Yogi Bear Honey Fried Chicken is the last link to a chicken shack chain that once stretched across the Carolinas, but there was never supposed to be a single Yogi Bear in the first place.
In the late 1960s, when Minnie Pearl and Mahalia Jackson had attached their names to fried chicken franchises, Columbia’s Gene Broome had the idea that Jackie Gleason might want to do the same. Broome flew to Miami, but the comedian, who a decade earlier had created the character of Stanley R. Sogg, No-Cal Chicken Fat promoter, was unmoved by Broome’s pitch.
“Then he saw Yogi Bear on a TV thing, and he liked it,” recalls former partner Roy Davis. Broome had found the celebrity association he needed to popularize his honey-flavored chicken additive.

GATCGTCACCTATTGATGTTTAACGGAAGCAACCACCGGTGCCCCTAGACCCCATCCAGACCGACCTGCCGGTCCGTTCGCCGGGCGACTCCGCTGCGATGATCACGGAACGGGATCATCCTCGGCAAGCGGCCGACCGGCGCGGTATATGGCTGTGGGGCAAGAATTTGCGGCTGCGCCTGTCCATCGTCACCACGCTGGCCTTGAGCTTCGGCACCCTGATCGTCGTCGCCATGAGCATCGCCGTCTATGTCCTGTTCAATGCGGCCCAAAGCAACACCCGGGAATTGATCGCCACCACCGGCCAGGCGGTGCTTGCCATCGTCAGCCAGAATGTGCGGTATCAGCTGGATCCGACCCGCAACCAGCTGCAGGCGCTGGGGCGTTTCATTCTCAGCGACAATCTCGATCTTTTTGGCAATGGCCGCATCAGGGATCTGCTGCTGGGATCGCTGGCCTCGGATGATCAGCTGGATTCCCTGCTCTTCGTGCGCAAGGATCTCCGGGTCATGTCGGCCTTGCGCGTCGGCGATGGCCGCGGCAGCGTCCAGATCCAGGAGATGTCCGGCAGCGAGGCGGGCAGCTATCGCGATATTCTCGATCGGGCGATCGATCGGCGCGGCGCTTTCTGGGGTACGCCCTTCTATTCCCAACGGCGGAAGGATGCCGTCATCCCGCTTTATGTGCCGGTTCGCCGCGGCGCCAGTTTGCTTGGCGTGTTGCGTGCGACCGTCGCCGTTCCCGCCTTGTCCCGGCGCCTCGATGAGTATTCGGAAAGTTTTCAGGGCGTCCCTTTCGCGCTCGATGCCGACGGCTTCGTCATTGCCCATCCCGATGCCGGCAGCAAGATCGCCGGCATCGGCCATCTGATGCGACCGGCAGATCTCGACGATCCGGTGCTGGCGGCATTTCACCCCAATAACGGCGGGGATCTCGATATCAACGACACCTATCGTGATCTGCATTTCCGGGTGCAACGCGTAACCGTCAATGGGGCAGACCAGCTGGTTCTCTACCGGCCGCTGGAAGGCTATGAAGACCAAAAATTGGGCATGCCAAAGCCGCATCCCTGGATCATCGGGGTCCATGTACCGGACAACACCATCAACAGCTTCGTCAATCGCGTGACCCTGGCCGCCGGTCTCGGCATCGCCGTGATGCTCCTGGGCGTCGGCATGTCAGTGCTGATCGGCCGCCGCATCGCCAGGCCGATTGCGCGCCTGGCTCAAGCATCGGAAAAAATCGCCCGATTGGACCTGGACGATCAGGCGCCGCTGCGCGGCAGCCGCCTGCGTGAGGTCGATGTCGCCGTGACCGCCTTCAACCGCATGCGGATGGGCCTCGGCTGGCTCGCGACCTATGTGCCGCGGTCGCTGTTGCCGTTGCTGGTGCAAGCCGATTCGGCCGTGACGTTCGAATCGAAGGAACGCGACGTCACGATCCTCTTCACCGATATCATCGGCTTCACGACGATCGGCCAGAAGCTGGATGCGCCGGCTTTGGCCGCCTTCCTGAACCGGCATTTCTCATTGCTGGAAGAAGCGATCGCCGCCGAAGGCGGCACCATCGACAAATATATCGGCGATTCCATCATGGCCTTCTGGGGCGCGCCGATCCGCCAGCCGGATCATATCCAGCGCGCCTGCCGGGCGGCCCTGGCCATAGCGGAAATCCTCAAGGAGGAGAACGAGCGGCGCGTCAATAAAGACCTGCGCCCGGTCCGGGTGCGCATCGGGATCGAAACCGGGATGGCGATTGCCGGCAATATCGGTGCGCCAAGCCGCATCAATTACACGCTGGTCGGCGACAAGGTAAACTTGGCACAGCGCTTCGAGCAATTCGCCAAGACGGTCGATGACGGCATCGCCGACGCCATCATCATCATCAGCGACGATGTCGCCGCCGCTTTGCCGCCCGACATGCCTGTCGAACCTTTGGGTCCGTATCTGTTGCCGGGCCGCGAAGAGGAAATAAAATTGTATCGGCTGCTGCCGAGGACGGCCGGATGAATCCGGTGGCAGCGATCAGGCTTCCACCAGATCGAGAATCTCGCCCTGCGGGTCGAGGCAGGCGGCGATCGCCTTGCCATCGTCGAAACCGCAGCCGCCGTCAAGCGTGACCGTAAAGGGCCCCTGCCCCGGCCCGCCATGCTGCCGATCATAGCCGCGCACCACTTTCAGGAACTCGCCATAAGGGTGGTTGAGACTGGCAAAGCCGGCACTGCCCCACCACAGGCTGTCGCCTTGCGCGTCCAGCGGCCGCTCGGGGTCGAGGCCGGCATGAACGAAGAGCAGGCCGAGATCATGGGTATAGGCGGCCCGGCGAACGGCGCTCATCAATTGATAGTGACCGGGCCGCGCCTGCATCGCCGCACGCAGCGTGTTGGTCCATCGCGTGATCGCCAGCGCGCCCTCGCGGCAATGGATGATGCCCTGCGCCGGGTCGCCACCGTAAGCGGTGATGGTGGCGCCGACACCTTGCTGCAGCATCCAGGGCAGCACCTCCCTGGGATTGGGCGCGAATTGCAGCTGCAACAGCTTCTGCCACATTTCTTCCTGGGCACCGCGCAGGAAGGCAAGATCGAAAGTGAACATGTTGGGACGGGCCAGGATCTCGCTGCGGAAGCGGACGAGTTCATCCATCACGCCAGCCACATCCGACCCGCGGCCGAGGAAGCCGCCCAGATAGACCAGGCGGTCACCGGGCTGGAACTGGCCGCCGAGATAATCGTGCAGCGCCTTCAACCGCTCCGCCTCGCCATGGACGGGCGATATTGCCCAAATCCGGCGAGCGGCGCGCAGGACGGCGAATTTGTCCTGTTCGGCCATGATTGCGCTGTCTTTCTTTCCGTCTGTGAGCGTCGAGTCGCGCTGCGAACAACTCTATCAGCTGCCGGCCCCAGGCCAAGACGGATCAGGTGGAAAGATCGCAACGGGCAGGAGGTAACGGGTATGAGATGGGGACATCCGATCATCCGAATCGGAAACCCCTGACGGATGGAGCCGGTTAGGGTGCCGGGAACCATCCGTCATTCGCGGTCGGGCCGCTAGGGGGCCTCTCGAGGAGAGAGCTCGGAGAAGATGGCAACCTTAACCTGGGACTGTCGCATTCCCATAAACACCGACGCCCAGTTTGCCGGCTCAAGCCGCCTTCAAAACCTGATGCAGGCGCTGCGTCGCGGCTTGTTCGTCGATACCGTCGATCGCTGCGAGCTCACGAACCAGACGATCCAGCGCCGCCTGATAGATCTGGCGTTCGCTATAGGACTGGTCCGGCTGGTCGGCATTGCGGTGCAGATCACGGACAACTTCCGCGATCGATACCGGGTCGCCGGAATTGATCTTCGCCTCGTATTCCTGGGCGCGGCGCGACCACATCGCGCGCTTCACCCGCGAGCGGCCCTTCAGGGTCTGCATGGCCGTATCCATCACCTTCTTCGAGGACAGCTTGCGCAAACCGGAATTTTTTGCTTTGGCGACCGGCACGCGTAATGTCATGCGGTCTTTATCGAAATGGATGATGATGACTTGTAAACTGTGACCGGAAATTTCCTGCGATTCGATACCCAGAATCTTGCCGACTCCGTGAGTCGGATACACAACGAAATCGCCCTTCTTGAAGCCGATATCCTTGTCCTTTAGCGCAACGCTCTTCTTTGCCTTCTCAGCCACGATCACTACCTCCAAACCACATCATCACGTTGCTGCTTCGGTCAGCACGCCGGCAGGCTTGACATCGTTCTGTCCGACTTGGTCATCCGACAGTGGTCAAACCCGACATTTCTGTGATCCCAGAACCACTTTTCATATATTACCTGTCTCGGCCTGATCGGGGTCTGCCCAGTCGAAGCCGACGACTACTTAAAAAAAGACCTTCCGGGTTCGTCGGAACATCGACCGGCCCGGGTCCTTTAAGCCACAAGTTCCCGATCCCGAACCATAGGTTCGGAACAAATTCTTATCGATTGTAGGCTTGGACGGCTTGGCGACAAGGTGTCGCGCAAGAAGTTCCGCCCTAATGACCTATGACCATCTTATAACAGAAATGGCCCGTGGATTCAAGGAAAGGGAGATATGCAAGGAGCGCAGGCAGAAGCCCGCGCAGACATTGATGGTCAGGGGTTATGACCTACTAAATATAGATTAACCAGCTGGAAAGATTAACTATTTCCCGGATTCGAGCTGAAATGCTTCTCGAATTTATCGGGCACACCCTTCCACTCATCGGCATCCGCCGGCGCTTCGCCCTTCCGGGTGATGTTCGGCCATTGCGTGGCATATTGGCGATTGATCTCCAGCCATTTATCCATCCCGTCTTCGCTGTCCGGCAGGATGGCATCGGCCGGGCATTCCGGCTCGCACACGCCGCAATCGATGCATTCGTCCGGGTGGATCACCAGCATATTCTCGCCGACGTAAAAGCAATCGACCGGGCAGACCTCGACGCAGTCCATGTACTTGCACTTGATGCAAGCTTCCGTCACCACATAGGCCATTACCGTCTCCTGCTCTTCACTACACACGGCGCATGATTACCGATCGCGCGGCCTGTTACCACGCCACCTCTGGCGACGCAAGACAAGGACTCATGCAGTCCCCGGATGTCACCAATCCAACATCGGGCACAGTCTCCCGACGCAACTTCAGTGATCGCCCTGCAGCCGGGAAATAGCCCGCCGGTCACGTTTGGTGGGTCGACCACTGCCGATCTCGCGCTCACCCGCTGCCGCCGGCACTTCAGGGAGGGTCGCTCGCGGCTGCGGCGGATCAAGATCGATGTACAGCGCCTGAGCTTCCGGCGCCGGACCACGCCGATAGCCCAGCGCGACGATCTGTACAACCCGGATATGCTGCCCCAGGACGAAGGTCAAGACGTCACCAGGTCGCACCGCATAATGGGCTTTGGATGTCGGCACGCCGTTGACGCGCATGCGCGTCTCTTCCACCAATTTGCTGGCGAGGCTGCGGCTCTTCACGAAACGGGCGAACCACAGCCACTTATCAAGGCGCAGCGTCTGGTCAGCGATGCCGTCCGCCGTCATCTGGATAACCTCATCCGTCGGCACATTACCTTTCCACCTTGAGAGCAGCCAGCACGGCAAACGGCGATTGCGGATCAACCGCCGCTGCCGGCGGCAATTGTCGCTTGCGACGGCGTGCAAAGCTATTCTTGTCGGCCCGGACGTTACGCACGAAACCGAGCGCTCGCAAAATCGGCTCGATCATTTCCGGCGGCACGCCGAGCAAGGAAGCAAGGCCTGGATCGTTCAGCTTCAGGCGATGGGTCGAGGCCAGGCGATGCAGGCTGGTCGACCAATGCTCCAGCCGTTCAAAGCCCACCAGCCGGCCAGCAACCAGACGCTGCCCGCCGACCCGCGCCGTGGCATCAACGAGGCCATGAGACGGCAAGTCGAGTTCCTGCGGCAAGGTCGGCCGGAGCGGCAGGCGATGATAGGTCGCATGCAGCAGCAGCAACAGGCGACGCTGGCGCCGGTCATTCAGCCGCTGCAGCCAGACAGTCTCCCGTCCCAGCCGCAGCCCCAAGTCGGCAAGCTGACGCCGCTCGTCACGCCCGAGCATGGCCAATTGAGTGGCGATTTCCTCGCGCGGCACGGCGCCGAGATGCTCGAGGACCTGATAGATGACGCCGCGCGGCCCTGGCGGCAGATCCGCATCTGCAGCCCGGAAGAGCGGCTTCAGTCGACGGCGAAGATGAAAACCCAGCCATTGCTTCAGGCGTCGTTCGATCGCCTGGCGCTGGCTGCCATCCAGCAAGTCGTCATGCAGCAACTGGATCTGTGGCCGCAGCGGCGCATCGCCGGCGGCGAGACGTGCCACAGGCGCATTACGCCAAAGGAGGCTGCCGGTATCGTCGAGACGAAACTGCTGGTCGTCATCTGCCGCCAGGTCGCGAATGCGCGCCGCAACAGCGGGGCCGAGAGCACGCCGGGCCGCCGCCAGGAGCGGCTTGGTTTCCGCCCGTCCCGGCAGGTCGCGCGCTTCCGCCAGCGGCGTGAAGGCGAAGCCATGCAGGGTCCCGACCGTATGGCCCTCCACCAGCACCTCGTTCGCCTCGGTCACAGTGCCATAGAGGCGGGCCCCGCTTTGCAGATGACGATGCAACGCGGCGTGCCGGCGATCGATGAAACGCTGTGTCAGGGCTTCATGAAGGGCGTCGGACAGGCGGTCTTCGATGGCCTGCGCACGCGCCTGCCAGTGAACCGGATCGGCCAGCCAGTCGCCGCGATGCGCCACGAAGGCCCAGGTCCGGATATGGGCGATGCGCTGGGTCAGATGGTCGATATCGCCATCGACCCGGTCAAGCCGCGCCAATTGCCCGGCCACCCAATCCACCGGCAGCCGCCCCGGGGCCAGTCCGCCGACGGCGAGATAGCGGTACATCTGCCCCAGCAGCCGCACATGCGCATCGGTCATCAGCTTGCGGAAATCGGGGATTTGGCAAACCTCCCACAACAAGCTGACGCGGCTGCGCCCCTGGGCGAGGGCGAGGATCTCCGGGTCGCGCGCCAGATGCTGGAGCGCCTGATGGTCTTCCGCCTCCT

“You had to put something in the chicken when it was cooking,” Davis says. “It was a chemical type thing that tenderized the chicken and had a honey taste. It took off like you would not believe.”
From its first location in Myrtle Beach, Yogi Bear expanded to Charlotte, Rocky Mount and Hartsville, among other cities. The franchise was about six stores strong when Hardee’s expressed interest in the honey technology; the Rocky Mount-based chain purchased the method for $1 million, according to Davis.
But once Yogi Bear belonged to Hardee’s, the branded stores were largely neglected.
“It was mismanagement,” says Yogi Bear’s current owner, George Atkins. “All the rest of them just didn’t control their costs.”
Broome tried to repeat his success with Frank-N-Stein (hot dogs and beer). Davis, skeptical, declined to sign on: “The name of it was bad, and sure enough, he didn’t make it.”
Atkins believes the second-to-last Yogi Bear closed 20 years ago. For Hartsville, the surviving restaurant is a source of profound pride.
“I went down to Hartsville about a year ago, and I went over to the store, and you would have thought I was Donald Trump,” Davis says. “He let me eat anything I wanted. People still rant and rave about it: They say no matter where you go, you can’t get no better.”